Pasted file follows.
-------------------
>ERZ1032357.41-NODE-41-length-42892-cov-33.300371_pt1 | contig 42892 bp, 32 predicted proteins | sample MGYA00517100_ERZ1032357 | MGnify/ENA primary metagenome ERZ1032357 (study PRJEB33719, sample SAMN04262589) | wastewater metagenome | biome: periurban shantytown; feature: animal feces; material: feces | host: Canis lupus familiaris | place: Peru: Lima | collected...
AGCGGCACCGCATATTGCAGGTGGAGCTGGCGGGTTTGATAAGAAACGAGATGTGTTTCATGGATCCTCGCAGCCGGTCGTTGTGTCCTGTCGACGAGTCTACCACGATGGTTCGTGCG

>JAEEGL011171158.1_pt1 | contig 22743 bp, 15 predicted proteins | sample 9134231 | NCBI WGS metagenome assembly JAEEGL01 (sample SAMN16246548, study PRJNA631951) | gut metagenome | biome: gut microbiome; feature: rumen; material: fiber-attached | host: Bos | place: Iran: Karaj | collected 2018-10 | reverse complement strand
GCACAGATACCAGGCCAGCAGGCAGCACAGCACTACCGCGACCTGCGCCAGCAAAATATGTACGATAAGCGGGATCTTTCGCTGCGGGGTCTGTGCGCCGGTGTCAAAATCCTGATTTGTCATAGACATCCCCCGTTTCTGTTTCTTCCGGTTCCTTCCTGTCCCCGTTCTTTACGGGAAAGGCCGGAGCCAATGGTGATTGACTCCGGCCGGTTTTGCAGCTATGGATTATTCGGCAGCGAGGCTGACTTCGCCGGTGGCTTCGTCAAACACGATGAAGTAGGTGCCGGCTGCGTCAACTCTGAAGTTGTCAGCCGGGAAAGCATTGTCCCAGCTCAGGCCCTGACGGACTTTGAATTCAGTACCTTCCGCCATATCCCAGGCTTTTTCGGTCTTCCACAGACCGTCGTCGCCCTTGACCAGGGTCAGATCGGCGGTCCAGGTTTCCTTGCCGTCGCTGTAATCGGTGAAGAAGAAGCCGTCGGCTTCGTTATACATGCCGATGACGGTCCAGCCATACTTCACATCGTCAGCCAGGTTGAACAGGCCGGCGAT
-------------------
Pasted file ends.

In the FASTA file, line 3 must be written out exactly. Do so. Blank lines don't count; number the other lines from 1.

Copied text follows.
>JAEEGL011171158.1_pt1 | contig 22743 bp, 15 predicted proteins | sample 9134231 | NCBI WGS metagenome assembly JAEEGL01 (sample SAMN16246548, study PRJNA631951) | gut metagenome | biome: gut microbiome; feature: rumen; material: fiber-attached | host: Bos | place: Iran: Karaj | collected 2018-10 | reverse complement strand